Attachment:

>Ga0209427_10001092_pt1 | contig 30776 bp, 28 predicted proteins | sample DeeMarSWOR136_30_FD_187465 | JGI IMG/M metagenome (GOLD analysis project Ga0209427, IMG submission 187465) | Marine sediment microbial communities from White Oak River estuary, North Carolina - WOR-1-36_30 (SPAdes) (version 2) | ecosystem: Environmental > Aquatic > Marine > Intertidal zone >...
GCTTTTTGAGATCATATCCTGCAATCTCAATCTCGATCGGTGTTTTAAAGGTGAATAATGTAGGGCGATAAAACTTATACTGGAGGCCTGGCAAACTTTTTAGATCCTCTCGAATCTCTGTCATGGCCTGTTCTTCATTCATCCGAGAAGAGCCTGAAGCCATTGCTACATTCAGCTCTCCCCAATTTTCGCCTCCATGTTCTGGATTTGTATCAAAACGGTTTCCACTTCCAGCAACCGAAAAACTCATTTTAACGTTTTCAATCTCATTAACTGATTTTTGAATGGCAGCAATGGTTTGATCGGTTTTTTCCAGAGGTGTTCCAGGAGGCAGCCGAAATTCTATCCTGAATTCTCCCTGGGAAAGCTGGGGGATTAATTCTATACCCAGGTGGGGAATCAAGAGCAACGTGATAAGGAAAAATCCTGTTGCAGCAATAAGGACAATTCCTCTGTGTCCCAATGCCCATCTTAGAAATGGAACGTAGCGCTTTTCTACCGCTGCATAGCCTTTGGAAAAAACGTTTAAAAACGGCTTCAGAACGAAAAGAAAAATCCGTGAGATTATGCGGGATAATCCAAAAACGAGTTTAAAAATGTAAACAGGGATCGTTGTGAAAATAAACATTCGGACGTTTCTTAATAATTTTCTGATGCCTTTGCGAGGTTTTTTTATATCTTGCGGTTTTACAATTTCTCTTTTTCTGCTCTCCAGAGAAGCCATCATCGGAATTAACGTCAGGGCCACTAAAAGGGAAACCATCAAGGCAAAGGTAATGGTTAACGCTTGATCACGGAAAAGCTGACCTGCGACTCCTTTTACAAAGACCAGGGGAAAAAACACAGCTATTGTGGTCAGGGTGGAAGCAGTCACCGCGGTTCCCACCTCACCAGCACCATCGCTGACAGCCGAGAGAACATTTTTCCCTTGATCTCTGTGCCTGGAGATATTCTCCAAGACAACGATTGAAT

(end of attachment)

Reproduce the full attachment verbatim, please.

>Ga0209427_10001092_pt1 | contig 30776 bp, 28 predicted proteins | sample DeeMarSWOR136_30_FD_187465 | JGI IMG/M metagenome (GOLD analysis project Ga0209427, IMG submission 187465) | Marine sediment microbial communities from White Oak River estuary, North Carolina - WOR-1-36_30 (SPAdes) (version 2) | ecosystem: Environmental > Aquatic > Marine > Intertidal zone >...
GCTTTTTGAGATCATATCCTGCAATCTCAATCTCGATCGGTGTTTTAAAGGTGAATAATGTAGGGCGATAAAACTTATACTGGAGGCCTGGCAAACTTTTTAGATCCTCTCGAATCTCTGTCATGGCCTGTTCTTCATTCATCCGAGAAGAGCCTGAAGCCATTGCTACATTCAGCTCTCCCCAATTTTCGCCTCCATGTTCTGGATTTGTATCAAAACGGTTTCCACTTCCAGCAACCGAAAAACTCATTTTAACGTTTTCAATCTCATTAACTGATTTTTGAATGGCAGCAATGGTTTGATCGGTTTTTTCCAGAGGTGTTCCAGGAGGCAGCCGAAATTCTATCCTGAATTCTCCCTGGGAAAGCTGGGGGATTAATTCTATACCCAGGTGGGGAATCAAGAGCAACGTGATAAGGAAAAATCCTGTTGCAGCAATAAGGACAATTCCTCTGTGTCCCAATGCCCATCTTAGAAATGGAACGTAGCGCTTTTCTACCGCTGCATAGCCTTTGGAAAAAACGTTTAAAAACGGCTTCAGAACGAAAAGAAAAATCCGTGAGATTATGCGGGATAATCCAAAAACGAGTTTAAAAATGTAAACAGGGATCGTTGTGAAAATAAACATTCGGACGTTTCTTAATAATTTTCTGATGCCTTTGCGAGGTTTTTTTATATCTTGCGGTTTTACAATTTCTCTTTTTCTGCTCTCCAGAGAAGCCATCATCGGAATTAACGTCAGGGCCACTAAAAGGGAAACCATCAAGGCAAAGGTAATGGTTAACGCTTGATCACGGAAAAGCTGACCTGCGACTCCTTTTACAAAGACCAGGGGAAAAAACACAGCTATTGTGGTCAGGGTGGAAGCAGTCACCGCGGTTCCCACCTCACCAGCACCATCGCTGACAGCCGAGAGAACATTTTTCCCTTGATCTCTGTGCCTGGAGATATTCTCCAAGACAACGATTGAAT